Today, Morning Edition begins a series of stories profiling the six new inductees into the Rock and Roll Hall of Fame. It's a diverse bunch, including two acts that originated in 1960s London: The Small Faces and Donovan.
No matter how many times he said it Wednesday, the White House press corps just didn't seem to be buying deputy press secretary Josh Earnest's assertion that Obama administration officials weren't working on contingency plans just in case the Supreme Court strikes down the Affordable Care Act.
They also weren't taking at face value Earnest's defense of Solicitor General Donald Verrilli's performance on behalf of the administration Tuesday which has been widely criticized as nervous, halting and all-around less-than-inspiring.
This is ALL THINGS CONSIDERED from NPR News. I'm Melissa Block. Here's another milestone for Iraq. For the first time in more than two decades, the Arab League is meeting in Baghdad. Little in the way of major policy is expected to come out of tomorrow's summit, but as NPR's Kelly McEvers reports, after years of violence and war, it's a marvel the gathering is happening at all.
A delegation from South Sudan, headed by Pagan Amum (center), walks with Sudan's Idris Mohamed Abdul-Gadir (right) in Sudan's capital, Khartoum, on March 22. The delegation arrived for a summit between the leaders of the two countries, but the meeting was postponed due to recent tensions.
The death of Trayvon Martin, the unarmed 17-year-old shot to death by a neighborhood watch volunteer in Sanford, Fla., has sparked headlines around the country, along with many discussions about race, the law, and the media.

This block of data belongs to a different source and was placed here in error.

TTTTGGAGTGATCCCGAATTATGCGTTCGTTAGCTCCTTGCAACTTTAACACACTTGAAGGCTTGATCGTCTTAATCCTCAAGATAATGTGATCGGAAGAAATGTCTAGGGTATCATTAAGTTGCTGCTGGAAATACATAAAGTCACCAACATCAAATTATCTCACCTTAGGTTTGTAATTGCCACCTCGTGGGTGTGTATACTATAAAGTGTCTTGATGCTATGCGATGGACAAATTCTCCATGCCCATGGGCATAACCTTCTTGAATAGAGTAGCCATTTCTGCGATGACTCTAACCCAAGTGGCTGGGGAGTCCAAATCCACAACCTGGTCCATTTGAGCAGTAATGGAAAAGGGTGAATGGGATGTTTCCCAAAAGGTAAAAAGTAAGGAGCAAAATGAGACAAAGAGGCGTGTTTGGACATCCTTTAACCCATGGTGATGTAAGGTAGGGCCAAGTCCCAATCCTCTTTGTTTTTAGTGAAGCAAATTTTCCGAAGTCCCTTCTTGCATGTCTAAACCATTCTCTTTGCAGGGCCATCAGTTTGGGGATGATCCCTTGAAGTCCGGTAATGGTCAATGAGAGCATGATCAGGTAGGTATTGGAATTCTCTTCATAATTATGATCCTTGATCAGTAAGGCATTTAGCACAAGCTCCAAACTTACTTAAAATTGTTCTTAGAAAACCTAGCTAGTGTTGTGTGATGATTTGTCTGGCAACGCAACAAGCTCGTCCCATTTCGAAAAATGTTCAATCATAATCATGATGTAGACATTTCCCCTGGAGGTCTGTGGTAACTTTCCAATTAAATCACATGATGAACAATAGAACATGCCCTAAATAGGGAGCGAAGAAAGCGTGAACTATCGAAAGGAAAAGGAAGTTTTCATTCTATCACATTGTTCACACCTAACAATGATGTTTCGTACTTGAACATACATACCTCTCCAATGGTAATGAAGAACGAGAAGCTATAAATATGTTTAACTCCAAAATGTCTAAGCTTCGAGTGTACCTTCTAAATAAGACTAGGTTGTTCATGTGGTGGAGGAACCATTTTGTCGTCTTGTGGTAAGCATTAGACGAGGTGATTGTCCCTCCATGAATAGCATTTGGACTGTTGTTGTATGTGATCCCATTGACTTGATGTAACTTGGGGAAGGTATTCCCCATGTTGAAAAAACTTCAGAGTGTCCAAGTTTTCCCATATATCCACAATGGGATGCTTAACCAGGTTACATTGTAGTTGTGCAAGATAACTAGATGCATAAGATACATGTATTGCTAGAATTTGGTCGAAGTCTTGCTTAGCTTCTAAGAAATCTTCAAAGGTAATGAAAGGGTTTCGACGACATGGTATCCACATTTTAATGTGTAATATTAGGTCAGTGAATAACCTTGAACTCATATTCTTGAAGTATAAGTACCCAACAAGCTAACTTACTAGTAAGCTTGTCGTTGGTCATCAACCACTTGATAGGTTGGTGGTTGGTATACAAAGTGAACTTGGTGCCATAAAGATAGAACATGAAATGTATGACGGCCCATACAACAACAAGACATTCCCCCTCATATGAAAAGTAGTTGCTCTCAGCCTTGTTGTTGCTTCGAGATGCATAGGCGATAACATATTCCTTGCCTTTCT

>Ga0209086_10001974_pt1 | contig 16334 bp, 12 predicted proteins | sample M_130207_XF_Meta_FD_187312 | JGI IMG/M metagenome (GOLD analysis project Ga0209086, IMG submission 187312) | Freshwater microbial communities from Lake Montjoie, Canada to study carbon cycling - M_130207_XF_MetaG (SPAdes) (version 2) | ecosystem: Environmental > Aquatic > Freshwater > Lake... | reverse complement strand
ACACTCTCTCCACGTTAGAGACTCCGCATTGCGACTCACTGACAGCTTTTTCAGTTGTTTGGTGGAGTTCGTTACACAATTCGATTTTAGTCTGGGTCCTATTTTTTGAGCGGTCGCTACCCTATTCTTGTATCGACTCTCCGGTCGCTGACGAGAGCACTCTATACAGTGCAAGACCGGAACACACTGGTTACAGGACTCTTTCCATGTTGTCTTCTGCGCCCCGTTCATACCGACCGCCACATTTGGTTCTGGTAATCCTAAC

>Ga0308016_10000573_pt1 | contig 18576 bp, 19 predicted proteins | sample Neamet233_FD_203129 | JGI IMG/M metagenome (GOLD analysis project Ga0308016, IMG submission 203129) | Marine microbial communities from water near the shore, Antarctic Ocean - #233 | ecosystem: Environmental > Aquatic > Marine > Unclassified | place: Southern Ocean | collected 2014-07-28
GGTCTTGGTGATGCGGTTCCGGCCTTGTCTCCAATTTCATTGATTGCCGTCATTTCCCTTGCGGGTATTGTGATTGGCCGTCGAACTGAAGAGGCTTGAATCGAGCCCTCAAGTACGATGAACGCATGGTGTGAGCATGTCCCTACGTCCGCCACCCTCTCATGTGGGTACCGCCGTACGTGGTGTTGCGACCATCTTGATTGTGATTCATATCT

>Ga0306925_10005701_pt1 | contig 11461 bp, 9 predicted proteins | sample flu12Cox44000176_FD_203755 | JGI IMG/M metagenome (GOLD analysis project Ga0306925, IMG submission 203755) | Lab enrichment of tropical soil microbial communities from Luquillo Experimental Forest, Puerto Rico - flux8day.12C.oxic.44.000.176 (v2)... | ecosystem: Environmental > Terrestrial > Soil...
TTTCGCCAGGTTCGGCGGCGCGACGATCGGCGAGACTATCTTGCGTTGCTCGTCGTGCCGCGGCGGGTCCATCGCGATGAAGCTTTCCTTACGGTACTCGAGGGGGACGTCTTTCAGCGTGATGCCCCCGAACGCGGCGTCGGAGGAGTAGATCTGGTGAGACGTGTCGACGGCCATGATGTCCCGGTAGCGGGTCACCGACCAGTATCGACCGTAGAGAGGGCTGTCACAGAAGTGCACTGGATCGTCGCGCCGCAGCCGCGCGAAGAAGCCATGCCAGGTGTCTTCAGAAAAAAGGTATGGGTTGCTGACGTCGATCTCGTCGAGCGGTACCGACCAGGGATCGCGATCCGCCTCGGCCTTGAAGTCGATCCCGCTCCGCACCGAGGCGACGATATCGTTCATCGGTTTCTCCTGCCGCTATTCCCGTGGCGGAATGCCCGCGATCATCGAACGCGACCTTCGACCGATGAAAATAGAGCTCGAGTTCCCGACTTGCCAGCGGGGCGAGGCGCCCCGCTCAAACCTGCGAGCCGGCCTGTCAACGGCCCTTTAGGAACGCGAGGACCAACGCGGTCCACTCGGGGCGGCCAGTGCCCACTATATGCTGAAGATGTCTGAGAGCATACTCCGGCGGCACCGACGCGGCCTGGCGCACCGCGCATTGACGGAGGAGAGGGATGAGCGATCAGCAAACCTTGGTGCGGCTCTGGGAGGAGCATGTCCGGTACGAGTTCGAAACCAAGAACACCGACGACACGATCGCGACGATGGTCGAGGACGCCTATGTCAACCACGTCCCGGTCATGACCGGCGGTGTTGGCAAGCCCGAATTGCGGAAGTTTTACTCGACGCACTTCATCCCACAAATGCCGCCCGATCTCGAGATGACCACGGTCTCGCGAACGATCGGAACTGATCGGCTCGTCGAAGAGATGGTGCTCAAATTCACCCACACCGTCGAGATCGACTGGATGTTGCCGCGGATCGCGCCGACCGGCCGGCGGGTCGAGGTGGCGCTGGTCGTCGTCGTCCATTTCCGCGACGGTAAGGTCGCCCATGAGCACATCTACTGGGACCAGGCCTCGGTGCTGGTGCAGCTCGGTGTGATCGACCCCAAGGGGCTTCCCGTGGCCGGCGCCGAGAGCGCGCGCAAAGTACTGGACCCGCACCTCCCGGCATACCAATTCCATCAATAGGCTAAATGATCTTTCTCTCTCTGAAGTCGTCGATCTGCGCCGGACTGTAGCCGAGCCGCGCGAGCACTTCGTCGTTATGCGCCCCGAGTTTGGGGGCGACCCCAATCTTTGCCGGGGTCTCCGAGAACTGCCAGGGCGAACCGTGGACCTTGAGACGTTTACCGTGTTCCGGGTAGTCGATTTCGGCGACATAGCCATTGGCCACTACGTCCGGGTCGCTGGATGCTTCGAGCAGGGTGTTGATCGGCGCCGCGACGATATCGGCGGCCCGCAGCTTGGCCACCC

Martin was killed as he returned from a trip to a convenience store. The man who shot him, George Zimmerman, has not been arrested; he says he acted in self-defense.
The Supreme Court has dealt privacy advocates a huge setback. By a 5-3 majority, the court ruled that people who sue the government for invading their privacy can only recover out-of-pocket damages. And whistle-blower lawyers say that leaves victims who suffer emotional trouble and smeared reputations with few if any options.
Justice Samuel Alito and all four of his conservative colleagues turned back a challenge from a pilot named Stan Cooper. (Justice Elena Kagan did not participate in the case.)
What happens when impassioned demonstrators come this close to each other?
Opponents and defenders of the new national health care law found out this week, sometimes facing off outside the U.S. Supreme Court as the justices inside heard three days of oral arguments on the law's constitutionality.
NPR discussed the experience with demonstrators from both sides of the debate, who traveled from other states or nearby cities to bring their voices to the steps of the high court.